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Best Flea and Tick Treatments for Persian Cats

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As spring and summer draws in, so does the flea and tick season for many Persian cat owners. In this article, we will look at how to prevent and get rid of fleas or ticks if your Persian cat gets them.

Long-haired cats in general and Persians specifically lend to a unique problem when treating them for fleas. A Persian cat’s coat is long and thick, which makes finding these tiny insects a problematic task. Treating them as well is more laborious.

If your Persian has never had fleas and you live in an area where insects are abundant, I’d caution you to practice flea prevention for your cat as well as your home. An infestation on your feline friend can lead to one in your home if you are not careful.

The Flea Life Cycle

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Understanding the flea life cycle is important if you are to know when you have an infestation under control. 

Starting with the eggs, they are laid on your Persian wherever they have come in contact with fleas. Most will fall off landing on the floor, bedding, or yard. Many of those eggs will result in larva and pupae stages. Keep in mind that most of those will remain around fifty feet of where your Persian loves to sleep.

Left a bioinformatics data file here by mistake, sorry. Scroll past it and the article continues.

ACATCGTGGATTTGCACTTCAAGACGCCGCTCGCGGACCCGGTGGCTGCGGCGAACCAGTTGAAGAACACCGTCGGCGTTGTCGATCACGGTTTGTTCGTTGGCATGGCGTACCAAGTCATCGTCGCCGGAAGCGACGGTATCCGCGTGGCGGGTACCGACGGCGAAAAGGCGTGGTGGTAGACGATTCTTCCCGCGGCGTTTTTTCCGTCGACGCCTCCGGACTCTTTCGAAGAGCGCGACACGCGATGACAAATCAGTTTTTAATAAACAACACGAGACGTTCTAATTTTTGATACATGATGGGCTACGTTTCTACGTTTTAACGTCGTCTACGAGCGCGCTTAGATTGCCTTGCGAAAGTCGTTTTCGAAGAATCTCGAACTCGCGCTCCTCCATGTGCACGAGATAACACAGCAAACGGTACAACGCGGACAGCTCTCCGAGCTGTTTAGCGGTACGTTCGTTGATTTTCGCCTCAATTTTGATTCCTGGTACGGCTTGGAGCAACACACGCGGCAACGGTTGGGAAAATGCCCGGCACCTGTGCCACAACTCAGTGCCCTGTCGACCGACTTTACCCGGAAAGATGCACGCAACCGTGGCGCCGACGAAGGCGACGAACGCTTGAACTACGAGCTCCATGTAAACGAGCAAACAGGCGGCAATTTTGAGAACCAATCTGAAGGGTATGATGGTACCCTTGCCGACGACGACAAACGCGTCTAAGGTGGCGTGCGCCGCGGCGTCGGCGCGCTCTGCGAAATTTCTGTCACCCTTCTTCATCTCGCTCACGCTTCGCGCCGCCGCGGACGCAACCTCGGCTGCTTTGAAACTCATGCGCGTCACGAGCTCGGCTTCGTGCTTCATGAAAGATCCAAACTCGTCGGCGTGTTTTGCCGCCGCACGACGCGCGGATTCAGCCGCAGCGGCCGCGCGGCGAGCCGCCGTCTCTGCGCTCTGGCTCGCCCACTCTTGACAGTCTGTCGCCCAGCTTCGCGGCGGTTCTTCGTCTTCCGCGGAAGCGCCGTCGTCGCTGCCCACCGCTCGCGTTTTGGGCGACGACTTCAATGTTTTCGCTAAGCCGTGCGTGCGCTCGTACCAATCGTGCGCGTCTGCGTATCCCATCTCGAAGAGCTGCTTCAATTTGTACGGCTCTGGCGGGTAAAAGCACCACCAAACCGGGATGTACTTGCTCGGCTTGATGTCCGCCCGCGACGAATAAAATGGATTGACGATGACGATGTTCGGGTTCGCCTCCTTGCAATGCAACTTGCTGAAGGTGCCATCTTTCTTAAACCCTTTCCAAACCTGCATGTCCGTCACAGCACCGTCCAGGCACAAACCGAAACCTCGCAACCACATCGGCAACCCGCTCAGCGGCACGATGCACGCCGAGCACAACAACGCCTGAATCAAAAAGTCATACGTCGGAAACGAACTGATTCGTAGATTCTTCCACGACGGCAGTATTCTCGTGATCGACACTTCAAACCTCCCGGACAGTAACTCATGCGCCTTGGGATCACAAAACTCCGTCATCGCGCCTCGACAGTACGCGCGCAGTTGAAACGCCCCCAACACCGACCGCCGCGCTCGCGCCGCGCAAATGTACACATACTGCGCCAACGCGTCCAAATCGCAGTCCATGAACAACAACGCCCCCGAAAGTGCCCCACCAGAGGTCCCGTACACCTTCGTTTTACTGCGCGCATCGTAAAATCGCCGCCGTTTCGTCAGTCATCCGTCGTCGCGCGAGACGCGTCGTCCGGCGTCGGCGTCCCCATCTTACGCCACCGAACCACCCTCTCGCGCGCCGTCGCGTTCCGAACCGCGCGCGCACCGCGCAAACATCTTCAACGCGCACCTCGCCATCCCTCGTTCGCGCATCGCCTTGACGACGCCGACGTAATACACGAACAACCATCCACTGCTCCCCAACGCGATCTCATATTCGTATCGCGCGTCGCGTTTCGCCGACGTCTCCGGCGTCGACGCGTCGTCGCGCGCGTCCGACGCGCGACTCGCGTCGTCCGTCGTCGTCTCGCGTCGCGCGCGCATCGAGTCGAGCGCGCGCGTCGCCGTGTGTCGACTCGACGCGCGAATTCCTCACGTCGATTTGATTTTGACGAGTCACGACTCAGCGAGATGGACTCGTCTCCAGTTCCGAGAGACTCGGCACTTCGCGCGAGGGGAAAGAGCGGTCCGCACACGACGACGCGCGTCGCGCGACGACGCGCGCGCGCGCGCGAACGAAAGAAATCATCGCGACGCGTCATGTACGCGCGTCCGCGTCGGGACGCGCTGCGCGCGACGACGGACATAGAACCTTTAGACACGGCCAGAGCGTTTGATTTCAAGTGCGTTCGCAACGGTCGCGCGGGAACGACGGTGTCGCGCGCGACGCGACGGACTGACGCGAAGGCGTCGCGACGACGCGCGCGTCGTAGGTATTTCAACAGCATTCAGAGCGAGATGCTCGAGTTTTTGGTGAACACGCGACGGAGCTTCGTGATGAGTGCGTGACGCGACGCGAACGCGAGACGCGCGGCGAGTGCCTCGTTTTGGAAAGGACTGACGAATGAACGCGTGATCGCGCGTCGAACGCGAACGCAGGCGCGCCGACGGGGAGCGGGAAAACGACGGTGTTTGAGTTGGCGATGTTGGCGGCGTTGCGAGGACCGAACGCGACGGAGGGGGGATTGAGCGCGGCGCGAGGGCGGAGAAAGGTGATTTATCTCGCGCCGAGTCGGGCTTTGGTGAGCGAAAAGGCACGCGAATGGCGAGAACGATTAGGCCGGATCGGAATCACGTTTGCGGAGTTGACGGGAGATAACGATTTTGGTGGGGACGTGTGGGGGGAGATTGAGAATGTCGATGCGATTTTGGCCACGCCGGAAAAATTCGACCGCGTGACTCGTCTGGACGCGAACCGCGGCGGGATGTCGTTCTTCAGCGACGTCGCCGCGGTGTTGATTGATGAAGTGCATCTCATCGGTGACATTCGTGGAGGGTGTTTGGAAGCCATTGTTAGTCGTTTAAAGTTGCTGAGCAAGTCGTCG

Larva hatch anywhere from one to ten days after they are laid. If the conditions aren’t that way, the eggs can remain dormant until such time as the conditions are right for hatching. The larva lasts from five to eleven days, at which time they spin themselves into a cocoon, pupating for five to nine days. In the cocoon, they change into their pre-adult form and can stay that way from a few days up to six months. 

With a life cycle like this, it’s hard to get rid of them. You have to eliminate them in stages. Once that is done, you can use preventative measures to keep another flea infestation from invading your home, garden, and pet. 

Fleas are not only annoying little bloodsuckers that make your cat uncomfortable, itchy and leave scabby spots where they bite. They can spread several diseases that your Persian pal could get.

Here is a list of those diseases:

  • Anemia
  • Tapeworms
  • Bubonic Plague
  • Feline Parvovirus
  • Murine Typhus
  • Rickettsia Felis

Preventing fleas can keep your Persian from getting an illness like one of those above, thus keeping others in the family safe as well. No one wants to have fleas, and if left untreated, even the human members of your family will fall victim to these high jumping, tiny bloodsuckers. 

How to Prevent Fleas